Milkshake, Drunk Researcher, and Problem Solving

Let me paraphrase a famous story in the context of research, with an example from computer vision and multimedia.
A drunken multimedia researcher loses the keys to his house and is looking for them under a lamppost. Another researcher comes over and asks what he’s doing.
“I’m looking for my keys” he says. “Let me help you”, said the new researcher and joined the effort. Same thing gets repeated multiple times. Soon there were many researchers looking for keys. One of them got frustrated and asked: “where did you lose your keys”. The original researcher said: “I lost them over there”.
The new researcher looks puzzled. “Then why are you looking for them all the way over here?
“Because the light is so much better here. We can formulate and solve the search problem much better here. Over there it is not easy to formulate because you can not see well.”
Finding the explanation reasonable, all researchers kept looking for the keys under the lamppost.

After long rigorous and exhaustive efforts they concluded that the problem of finding lost keys is an unsolvable problem.

A famous real story is related to the milkshake by McDonald’s. McDonald’s wanted to make their milkshake as a more effective product. A team of marketing researcher started analyzing standard statistical techniques, to find the taste, thickness, temperature and other basic features of milkshake to find what most people like. One researcher decided to ignore the features and study why people buy milkshake. The findings were startling. People bought milkshake not for taste but for giving them company over long drives without being messy to consume and being a good companion for long periods.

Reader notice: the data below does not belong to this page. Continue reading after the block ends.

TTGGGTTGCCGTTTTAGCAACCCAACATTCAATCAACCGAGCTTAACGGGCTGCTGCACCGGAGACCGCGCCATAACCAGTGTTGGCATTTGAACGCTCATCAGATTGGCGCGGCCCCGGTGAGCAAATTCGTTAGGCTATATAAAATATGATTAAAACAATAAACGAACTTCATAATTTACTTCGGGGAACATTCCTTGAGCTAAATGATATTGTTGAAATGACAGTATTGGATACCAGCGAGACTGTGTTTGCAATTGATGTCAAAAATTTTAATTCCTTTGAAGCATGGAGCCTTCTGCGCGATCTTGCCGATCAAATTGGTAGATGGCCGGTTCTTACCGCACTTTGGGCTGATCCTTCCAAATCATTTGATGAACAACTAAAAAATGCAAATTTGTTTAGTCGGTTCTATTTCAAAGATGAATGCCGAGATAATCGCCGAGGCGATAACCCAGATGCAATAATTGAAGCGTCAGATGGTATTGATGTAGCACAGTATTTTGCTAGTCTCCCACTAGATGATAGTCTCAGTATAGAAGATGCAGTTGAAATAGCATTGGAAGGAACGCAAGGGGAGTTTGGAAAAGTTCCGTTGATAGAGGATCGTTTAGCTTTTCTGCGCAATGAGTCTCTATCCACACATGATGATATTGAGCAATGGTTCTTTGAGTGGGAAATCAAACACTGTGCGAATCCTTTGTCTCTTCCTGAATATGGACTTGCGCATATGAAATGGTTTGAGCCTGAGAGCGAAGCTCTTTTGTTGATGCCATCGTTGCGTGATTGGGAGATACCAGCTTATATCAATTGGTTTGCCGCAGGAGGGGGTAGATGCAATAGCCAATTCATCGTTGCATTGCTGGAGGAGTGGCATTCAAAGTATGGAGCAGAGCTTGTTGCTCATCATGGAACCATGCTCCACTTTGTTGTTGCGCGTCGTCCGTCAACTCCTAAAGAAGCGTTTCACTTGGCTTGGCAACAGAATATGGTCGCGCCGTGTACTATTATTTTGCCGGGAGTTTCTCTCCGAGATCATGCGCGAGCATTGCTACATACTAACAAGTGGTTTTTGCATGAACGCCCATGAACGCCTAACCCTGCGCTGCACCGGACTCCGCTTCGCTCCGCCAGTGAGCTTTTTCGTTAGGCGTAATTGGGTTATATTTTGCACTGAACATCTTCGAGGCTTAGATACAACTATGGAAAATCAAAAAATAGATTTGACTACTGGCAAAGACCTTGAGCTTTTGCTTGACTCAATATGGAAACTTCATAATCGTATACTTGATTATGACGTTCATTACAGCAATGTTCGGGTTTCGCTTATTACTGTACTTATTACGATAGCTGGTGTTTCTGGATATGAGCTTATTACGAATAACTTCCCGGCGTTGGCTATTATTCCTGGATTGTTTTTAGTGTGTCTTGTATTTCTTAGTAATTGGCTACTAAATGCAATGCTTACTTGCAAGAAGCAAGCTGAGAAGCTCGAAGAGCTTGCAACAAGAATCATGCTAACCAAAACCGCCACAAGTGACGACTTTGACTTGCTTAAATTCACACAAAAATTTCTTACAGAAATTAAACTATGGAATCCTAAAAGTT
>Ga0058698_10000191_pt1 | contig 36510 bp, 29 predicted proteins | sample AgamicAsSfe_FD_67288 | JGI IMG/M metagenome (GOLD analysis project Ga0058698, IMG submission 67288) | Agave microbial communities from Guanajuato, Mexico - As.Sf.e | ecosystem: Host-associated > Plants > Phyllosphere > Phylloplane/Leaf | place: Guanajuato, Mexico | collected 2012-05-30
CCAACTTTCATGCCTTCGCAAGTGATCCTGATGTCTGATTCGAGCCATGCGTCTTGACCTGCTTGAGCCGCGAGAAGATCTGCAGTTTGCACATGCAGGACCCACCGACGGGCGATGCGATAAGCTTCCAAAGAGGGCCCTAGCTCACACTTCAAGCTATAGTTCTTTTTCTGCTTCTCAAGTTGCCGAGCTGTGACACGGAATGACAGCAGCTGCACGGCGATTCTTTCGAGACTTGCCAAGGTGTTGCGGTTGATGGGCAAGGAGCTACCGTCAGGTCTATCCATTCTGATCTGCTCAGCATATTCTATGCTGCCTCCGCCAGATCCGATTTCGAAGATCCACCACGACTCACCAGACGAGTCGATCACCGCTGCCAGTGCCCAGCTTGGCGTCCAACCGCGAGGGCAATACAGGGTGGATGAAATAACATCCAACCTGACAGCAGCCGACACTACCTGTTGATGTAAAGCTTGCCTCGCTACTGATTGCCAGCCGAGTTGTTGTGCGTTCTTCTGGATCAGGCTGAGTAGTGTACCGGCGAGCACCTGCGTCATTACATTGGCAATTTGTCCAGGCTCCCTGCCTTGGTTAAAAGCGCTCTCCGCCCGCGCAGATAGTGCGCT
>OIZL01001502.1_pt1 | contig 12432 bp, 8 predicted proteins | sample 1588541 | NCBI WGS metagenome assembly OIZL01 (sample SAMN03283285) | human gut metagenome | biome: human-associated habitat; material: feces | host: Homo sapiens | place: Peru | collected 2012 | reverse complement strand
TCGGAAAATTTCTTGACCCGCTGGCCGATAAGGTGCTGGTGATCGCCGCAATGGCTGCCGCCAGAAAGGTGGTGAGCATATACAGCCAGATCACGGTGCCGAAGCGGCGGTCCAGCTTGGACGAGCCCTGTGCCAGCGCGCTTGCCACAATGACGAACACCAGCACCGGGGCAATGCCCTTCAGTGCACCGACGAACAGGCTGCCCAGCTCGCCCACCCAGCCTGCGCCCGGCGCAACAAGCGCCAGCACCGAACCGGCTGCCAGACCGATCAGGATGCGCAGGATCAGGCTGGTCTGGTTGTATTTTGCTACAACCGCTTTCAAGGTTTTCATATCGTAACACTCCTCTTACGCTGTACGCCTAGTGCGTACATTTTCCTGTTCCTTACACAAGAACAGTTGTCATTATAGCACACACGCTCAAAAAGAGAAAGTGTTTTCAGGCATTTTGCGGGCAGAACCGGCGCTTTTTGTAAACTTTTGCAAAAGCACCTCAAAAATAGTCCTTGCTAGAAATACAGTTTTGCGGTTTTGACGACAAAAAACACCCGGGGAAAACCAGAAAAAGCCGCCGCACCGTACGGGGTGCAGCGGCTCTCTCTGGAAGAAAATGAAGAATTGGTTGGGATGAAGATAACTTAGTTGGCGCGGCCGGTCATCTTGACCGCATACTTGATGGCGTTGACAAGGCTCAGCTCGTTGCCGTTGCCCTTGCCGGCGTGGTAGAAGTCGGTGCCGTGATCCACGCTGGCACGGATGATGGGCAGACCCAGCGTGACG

In content analysis also, one needs to really understand why a particular media source is used — what need does this really solve.
But that is not not easy to formalize and not much rigorous research has gone into such illdefined pragmatic problems. It will be impossible to get your research respected by your community. It is better to keep working on ‘unsolvable’ problems that maybe easy to formulate and have some rigorous tools to apply and experiment with.

2 thoughts on “Milkshake, Drunk Researcher, and Problem Solving

  1. Gregg

    Often a fresh or different approach is best when solving a problem. A lot of times in college, I would read the chapter assigned and then intentionally look for another book by a different author on the same subject and get another view point. This was so helpful because, maybe this new angle of approach was just better for me. Not, that the second author was any better than the first one but, the example he stated had some consequence for me that just stuck in my mind. Answers to problems are not always were you look first, second or sometimes the last place you look. A fresh approach or a fresh mind is usually where the answer lies.

  2. Nick

    I recall when you told a variant of this story in your Entrepreneurship class. I believe it serves as a good anecdotal reminder that as Humans our interaction with computers is still very new and unexplored. There are may be ‘unsolvable’ problems, how we attempt to solve them might teach us something even more valuable than having a solution.

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